Figures 2 and 3 provide examples of different stages of dermatitis and illustrate how varying degrees of dermatitis can occur within the same radiation field. The acute skin reaction typically peaks at 1 to 2 weeks after completion of RT. As the epidermal keratinocytes repopulate and the immune response cascade reverses, the symptoms of acute dermatitis resolve in most patients. The time to resolution of any desquamation, erythema, and edema typically is 2 to 4 weeks following the end of treatment. It is not uncommon for residual postinflammatory hyperpigmentation to persist, but this typically wanes over subsequent months posttreatment.

Chronic radiation dermatitis is typically defined as changes that occur more than 90 days following a course of RT (Figure 4). Chronic skin changes may result from aberrant or dysregulated alterations in proinflammatory and profibrotic cytokines.[4-6,11] These changes may include hypopigmented and/or hyperpigmented skin that persists or develops after resolution of the acute phase of dermatitis. There may be sustained loss of certain skin structures such as sebaceous glands, hair follicles, and nails, as well as textural changes to the skin.[12,13] Thinning or atrophy of the epidermis and dermis may be observed, although some patients may develop induration and thickening of the dermis. Telangiectasia may occur as a result of blood vessel dilation, while damage to blood vessels may also result in tissue hypoxia, predisposing the patient to development of skin ulceration and/or chronic wounds.[14] Radiation-induced fibrosis is a potentially serious sequela of RT that may cause poor cosmesis, lymphedema, skin retraction, persistent hyperpigmentation, and joint immobility.[15-17] In summary, depending on the severity and location of chronic skin changes after RT, there is potential for decreased quality of life due to pain, recurrent wounds, decreased range of motion, and cosmetic dissatisfaction.

Both the likelihood of developing radiation dermatitis and the severity of symptoms are dependent on a variety of factors. These include:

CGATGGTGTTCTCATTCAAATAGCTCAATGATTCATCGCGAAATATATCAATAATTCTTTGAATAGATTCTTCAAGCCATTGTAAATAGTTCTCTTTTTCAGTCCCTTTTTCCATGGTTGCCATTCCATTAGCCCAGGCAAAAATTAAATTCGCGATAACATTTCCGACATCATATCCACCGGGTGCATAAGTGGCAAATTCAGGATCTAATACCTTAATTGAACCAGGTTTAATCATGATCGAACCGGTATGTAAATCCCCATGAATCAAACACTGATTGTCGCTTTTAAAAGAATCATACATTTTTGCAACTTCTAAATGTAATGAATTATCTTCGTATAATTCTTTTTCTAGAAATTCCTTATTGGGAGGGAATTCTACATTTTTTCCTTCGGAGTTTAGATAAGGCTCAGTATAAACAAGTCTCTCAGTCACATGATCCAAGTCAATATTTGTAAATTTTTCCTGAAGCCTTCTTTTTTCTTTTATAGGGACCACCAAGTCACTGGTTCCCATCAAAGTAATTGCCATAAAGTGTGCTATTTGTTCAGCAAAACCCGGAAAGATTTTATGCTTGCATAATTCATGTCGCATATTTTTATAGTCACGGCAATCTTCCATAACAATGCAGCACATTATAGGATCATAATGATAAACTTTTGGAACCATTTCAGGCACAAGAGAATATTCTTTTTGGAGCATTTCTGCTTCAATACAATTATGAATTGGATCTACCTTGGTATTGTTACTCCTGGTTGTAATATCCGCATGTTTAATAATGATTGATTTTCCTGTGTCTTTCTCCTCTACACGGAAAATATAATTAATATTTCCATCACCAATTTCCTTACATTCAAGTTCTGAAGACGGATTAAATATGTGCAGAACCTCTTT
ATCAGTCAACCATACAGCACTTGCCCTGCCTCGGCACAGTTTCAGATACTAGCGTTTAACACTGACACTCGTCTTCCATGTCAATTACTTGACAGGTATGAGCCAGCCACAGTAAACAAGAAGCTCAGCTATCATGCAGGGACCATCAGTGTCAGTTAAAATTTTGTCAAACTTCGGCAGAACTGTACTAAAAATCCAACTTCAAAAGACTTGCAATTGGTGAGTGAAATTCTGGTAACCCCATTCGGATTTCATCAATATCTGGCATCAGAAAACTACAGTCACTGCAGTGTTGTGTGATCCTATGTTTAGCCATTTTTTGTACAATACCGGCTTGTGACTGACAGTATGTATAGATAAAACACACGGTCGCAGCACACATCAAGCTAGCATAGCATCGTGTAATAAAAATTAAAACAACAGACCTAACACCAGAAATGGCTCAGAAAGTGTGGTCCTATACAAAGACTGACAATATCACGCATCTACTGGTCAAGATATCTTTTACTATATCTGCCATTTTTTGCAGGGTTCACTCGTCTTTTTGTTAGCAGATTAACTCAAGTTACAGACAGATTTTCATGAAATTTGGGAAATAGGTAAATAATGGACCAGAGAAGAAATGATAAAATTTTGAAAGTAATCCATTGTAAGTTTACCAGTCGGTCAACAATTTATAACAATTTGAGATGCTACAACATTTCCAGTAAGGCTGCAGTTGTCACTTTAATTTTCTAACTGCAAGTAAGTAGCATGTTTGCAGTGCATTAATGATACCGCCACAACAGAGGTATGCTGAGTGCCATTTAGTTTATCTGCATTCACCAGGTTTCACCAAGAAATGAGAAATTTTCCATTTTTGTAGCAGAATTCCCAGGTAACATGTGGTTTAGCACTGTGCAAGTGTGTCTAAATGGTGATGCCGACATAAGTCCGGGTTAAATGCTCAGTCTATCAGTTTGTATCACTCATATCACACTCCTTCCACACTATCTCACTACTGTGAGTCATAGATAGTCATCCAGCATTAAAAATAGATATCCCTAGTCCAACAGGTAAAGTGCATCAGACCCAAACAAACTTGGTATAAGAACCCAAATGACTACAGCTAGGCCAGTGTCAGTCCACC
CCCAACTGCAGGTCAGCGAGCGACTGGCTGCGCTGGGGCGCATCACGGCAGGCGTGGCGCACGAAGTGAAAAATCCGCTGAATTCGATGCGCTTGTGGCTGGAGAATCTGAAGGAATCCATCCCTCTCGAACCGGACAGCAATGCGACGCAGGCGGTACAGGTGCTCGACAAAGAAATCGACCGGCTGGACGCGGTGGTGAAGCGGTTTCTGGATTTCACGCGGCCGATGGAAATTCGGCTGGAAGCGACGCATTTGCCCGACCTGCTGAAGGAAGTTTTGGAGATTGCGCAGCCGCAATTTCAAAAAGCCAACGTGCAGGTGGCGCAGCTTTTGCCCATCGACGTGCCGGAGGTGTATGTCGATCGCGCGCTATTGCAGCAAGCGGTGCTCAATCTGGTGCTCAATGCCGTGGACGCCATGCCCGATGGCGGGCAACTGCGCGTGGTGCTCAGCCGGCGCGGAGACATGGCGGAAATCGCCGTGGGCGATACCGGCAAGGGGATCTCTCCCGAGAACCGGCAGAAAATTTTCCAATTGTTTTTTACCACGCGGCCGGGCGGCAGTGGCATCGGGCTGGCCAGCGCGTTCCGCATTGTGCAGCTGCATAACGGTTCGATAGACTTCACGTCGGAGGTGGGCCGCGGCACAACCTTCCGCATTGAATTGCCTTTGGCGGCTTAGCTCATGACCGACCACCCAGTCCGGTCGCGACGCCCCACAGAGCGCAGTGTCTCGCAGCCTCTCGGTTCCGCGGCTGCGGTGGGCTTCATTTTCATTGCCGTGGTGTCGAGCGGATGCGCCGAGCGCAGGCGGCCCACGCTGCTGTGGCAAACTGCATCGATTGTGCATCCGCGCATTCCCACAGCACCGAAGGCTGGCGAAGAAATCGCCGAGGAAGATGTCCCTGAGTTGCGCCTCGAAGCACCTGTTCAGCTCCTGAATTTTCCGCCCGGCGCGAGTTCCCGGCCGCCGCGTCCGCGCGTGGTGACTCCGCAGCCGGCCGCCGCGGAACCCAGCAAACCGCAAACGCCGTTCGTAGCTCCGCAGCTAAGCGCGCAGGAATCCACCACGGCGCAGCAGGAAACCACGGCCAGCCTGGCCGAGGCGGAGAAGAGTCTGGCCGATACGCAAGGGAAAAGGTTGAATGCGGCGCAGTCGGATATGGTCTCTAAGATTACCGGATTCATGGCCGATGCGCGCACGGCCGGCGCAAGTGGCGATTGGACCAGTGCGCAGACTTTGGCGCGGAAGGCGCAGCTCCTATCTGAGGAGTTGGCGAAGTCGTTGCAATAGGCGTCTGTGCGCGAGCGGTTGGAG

• The proximity of the radiation target to the skin.

• The energy of the radiation used.

• The radiation dose and fractionation schedule of treatment.

• The size of the skin surface area exposed to radiation.

• The presence or absence of radiosensitizing concurrent chemotherapy.

Thus, significant radiation dermatitis is most often seen in patients receiving treatment for sarcoma and cancers of the skin, breast, head and neck, vulva, and anus, since the target area of treatment is often close to the skin, with limited ability to spare the skin from higher doses of radiation exposure (Table 3).[18-21] Certain patient-specific factors can also increase the risk and severity of radiation dermatitis; these include malnutrition, smoking, excessive skin folds, elevated body mass index, underlying vascular or connective tissue disease, and genetic factors such as inherited DNA repair deficiencies (eg, as seen in Fanconi anemia and ataxia-telangiectasia syndromes).[14]

Prevention and Management of Radiation Dermatitis

Advances in the technology of radiation delivery, such as intensity-modulated radiation therapy, can help to minimize radiation-induced skin toxicity in certain tumor types, such as breast cancer.[22-24] However, there are limited prospective randomized data on the use of pharmacologic or supportive care agents, topical or nontopical, for the prevention and treatment of radiation dermatitis. In general, findings are conflicting with regard to the clinical value of topical agents and wound dressings in helping patients avoid or reduce the effects of radiation dermatitis; thus, it is difficult to establish strong evidence-based clinical practice guidelines in the approach to skin care for patients receiving RT. The most commonly employed strategies, many of which are supported by clinical practice, are summarized in the article sections that follow. For some interventions, data from small studies suggest some evidence of benefit (Table 4).

Lifestyle changes